Last night, we went to hear a piece played by the orchestra that I’ve wanted to hear live for about 20 years:Â Goecki’s Third Symphony. Three texts are woven into an orchestral tapestry that doesn’t sound major or minor, but feels like passionate hope despite despair. The texts themselves are simple, but the music expresses the volumes unwritten in the words. The soloist sounded like her voice was created for this piece, and I say this as a singer who desperately would love to sing it! At one point, I thought,
You’re not old enough to sing this! How can you have seen enough tragedy to feel this context?
But one of the texts was a prayer written by an 18-year-old girl on a Gestapo prison wall. How was she old enough to experience that?
Clearly the subject matter is different, but in my shock of recognizing that trauma knows no age, I thought of our birthmothers and the hardest choice they had to make as young women. Many articles have been written on how to communicate a mother’s love to a child who experiences life without her because she placed that child with another family. How selfless of her to choose a safe and stable home, parents who love each other, family support from every direction, and opportunities that she can’t provide at that time! How do you communicate that depth of love, when a woman gives up what she wants most in the world so that the little person who feels like an extension of her very soul can grow up in an environment beyond what she can offer?
We talk about adoption all the time. All of our kids know that word, and they know about the beautiful women that bore them. Â We haven’t reached the age when they will ask “why?”. I hope we can find the words to express the depth of love that led them to us, without making them fear that love means loss. It’s a tippy knife’s edge to walk.
I made a request on my Facebook page this week for that reason.
I know not all families are built through adoption. I recently had a conversation with a kid I love, in which she told me over and over again that I wasn’t my kids’ “real” mom. I can take that, but don’t want my kids to have to. Please take the time to address adoption when reading Paddington or the Velveteen Rabbit, or watching Superman or Batman. We can’t expect kids to understand what it is; we need to walk through the logic with them. A parent’s word carries a lot of weight in normalizing something they don’t understand yet. It means a lot to any adopted kids they’ll encounter in school, and to their parents. Kids will say hurtful things to each other, but hearing your family isn’t “real” sounds pretty devastating. Thanks guys! This after school special brought to you by the United Colors of Oplinger!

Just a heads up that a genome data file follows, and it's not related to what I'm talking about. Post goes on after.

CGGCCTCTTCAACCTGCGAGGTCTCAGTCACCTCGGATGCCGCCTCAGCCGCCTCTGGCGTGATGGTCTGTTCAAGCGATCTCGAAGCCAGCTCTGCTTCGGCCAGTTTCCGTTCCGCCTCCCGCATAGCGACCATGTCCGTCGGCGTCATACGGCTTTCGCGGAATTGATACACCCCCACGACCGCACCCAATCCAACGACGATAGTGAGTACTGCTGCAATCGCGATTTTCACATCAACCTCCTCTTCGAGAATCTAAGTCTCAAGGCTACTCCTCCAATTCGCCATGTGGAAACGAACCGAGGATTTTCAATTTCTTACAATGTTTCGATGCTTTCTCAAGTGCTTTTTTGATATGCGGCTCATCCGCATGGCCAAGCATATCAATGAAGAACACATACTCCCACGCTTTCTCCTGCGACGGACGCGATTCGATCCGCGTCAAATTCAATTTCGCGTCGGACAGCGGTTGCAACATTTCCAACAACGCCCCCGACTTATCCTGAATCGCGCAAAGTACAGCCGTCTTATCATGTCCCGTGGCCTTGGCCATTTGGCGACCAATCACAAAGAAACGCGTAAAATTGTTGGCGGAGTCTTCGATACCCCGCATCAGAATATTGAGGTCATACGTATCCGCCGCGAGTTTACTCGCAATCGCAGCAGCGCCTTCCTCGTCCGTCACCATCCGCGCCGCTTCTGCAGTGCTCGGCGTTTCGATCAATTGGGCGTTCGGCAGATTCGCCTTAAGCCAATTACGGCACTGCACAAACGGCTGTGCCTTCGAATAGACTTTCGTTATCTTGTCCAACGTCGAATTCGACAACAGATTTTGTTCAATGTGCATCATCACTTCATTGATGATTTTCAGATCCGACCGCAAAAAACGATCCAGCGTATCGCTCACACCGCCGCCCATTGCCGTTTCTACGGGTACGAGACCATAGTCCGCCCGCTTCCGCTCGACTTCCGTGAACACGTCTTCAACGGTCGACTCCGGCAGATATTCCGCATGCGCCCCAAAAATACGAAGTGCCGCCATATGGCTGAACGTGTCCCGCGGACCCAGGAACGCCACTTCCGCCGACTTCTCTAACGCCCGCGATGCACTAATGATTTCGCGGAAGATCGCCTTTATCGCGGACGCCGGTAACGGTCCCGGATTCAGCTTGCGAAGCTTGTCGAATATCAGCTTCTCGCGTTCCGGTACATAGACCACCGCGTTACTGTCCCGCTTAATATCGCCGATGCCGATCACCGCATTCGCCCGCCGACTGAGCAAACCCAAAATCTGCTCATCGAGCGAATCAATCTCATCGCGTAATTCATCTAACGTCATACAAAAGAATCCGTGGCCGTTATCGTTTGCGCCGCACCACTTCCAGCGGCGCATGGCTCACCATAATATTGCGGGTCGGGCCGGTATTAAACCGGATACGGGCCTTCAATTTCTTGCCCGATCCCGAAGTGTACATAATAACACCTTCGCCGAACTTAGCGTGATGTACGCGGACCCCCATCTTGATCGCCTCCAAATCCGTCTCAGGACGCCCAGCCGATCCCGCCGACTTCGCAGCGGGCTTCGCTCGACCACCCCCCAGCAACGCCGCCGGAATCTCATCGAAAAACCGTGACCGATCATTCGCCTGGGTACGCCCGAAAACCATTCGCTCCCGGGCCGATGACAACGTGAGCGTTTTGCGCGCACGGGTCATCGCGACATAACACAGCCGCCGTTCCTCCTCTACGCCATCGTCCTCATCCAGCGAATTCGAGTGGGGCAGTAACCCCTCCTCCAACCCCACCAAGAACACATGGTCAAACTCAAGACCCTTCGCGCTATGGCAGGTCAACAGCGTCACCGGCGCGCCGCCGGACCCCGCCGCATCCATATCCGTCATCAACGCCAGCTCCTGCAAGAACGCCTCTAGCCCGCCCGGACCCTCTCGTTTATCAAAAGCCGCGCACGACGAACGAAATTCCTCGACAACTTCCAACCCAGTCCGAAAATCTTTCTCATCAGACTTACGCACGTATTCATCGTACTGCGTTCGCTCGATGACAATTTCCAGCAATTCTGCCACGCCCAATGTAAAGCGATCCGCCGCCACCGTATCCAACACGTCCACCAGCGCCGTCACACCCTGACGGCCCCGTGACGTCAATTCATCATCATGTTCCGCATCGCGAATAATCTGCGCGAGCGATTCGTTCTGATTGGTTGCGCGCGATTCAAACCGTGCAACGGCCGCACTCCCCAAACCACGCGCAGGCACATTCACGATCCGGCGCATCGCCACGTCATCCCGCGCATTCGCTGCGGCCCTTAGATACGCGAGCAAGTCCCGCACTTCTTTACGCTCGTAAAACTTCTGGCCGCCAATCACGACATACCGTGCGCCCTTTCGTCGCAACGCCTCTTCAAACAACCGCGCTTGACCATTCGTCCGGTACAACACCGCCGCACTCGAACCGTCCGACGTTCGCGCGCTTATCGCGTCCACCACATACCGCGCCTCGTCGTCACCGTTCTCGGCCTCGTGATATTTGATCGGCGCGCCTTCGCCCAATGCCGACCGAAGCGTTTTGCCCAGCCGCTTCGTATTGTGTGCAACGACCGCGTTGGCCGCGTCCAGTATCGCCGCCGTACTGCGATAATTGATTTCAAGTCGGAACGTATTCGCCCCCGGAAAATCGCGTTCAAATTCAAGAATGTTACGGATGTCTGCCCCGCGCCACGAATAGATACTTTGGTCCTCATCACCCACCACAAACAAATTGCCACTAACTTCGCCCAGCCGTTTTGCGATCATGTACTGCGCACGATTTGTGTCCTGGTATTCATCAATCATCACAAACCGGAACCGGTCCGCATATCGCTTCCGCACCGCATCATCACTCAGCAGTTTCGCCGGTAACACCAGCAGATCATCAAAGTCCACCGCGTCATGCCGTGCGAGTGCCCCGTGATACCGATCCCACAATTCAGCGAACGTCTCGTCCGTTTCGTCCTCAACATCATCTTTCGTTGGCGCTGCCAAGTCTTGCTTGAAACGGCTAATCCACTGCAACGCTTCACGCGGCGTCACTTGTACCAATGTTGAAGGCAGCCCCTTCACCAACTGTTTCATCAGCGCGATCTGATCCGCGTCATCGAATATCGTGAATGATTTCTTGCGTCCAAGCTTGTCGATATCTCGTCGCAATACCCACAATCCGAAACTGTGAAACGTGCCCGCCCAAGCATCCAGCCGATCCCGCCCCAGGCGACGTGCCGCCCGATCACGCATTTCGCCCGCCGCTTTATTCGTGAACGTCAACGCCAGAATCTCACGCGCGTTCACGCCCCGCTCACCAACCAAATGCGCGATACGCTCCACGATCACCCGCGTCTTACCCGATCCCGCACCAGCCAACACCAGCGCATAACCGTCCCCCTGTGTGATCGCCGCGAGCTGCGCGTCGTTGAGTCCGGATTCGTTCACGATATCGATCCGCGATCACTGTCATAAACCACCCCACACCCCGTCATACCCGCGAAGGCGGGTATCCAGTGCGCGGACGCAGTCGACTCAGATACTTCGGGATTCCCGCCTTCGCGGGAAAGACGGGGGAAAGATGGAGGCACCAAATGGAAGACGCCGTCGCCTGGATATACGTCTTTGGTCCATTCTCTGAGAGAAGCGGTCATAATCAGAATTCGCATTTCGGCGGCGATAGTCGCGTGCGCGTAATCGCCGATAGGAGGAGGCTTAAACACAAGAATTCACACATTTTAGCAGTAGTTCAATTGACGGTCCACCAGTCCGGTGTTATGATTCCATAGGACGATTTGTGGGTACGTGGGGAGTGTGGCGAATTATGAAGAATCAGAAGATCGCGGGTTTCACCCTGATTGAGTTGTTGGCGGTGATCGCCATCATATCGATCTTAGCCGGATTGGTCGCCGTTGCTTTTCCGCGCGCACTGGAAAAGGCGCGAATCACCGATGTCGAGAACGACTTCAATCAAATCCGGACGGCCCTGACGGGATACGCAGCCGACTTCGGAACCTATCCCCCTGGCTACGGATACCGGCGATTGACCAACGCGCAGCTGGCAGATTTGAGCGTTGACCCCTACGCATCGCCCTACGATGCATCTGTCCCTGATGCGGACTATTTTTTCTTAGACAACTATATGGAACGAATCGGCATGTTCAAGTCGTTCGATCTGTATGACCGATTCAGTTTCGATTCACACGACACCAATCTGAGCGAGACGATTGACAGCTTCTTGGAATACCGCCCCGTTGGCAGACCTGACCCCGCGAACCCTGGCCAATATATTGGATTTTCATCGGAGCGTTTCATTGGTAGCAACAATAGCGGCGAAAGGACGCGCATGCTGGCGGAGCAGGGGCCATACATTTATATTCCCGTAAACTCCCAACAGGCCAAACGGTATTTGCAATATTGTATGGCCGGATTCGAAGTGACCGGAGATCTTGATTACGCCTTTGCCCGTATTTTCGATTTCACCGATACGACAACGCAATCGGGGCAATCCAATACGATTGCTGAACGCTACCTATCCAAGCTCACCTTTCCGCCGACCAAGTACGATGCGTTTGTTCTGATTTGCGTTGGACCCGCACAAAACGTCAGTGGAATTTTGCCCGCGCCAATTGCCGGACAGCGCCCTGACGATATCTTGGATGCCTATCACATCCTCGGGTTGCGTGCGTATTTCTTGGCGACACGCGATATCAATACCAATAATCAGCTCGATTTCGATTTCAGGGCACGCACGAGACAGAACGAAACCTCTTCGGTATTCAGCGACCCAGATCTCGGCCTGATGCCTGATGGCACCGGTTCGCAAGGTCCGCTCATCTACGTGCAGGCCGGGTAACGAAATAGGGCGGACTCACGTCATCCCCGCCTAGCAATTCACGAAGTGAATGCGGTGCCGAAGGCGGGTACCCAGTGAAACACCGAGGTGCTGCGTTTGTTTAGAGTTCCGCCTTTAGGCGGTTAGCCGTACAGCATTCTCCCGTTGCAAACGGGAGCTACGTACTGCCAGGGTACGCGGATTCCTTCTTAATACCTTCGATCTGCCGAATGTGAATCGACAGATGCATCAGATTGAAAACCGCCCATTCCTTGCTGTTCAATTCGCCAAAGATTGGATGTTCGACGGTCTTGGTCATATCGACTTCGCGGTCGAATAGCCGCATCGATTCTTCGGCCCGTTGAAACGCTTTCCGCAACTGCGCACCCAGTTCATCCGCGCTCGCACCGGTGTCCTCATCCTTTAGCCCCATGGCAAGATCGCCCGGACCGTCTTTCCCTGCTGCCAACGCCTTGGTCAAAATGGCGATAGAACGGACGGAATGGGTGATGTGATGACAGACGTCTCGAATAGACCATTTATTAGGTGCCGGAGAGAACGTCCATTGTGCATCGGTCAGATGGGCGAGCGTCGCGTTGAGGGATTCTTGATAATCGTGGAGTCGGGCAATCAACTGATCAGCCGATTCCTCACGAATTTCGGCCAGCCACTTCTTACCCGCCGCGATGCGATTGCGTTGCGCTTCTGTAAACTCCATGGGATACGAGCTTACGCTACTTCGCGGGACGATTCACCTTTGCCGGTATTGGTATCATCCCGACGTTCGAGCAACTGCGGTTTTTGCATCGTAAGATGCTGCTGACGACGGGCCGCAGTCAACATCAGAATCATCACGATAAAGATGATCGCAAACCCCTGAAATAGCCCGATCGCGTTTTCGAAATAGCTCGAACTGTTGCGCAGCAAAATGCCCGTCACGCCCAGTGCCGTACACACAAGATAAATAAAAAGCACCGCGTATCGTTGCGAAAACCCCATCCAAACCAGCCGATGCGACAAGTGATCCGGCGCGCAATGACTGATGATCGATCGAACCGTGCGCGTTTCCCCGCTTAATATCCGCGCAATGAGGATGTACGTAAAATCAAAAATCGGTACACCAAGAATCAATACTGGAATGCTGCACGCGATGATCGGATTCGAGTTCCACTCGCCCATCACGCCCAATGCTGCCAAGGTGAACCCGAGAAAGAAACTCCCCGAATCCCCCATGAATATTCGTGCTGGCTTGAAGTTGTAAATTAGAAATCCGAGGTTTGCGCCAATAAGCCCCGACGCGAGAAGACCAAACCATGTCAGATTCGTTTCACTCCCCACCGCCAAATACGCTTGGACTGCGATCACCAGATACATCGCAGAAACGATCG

It was inspired by this article, written by an adoptee who wanted to communicate what it felt like to hear about adoption outside of the context of her parents.
Adoption doesn’t touch every family. On our adoptionÂ applications, we had to talk about any adoption we had previously experienced in a different context. We hadn’t. But our family now impacts people at school, in our families, and everywhere we go. As one science teacher told me,
Your family is genetically impossible. It’s hard not to notice!
I worry sometimes that we celebrate adoption too much. But we are visibly an adoptive family, and our greatest joy was brought to us through this process that starts in pain and lives on in love and gratitude. We live that celebration every day, and every time we answer a question that is respectfully asked. People have said stupid things, and probably will for the rest of our lives. But 99% of what we hear in the world as a family is beautiful, and the people we care about celebrate adoption with us as we fiercely love these children together.
November is Adoption Awareness month. That had no meaning to me before we met our children. I understood the mechanics of adoption, but didn’t understand its heart. As you read these words, please take a moment to think about what it’s like for our kids when they get asked difficult questions and we are not there to give the smooth answers honed by years of practice. Celebrate adoption with us this month, and take a moment to speak about adoption with your kids or grandkids if you have them. Feel free to use us to illustrate your point!
When I posted this on Facebook, someone sent me a message that he considered Dave and I more ‘real’ than biological parents, because of everything we had to do for our kids to even meet them. Someone who hasn’t adopted kids gave me a beautiful way to address the “real” question, at least for a kid old enough to understand what that means. It takes a village, and the people in my hut humbly request help from your hut in telling this story.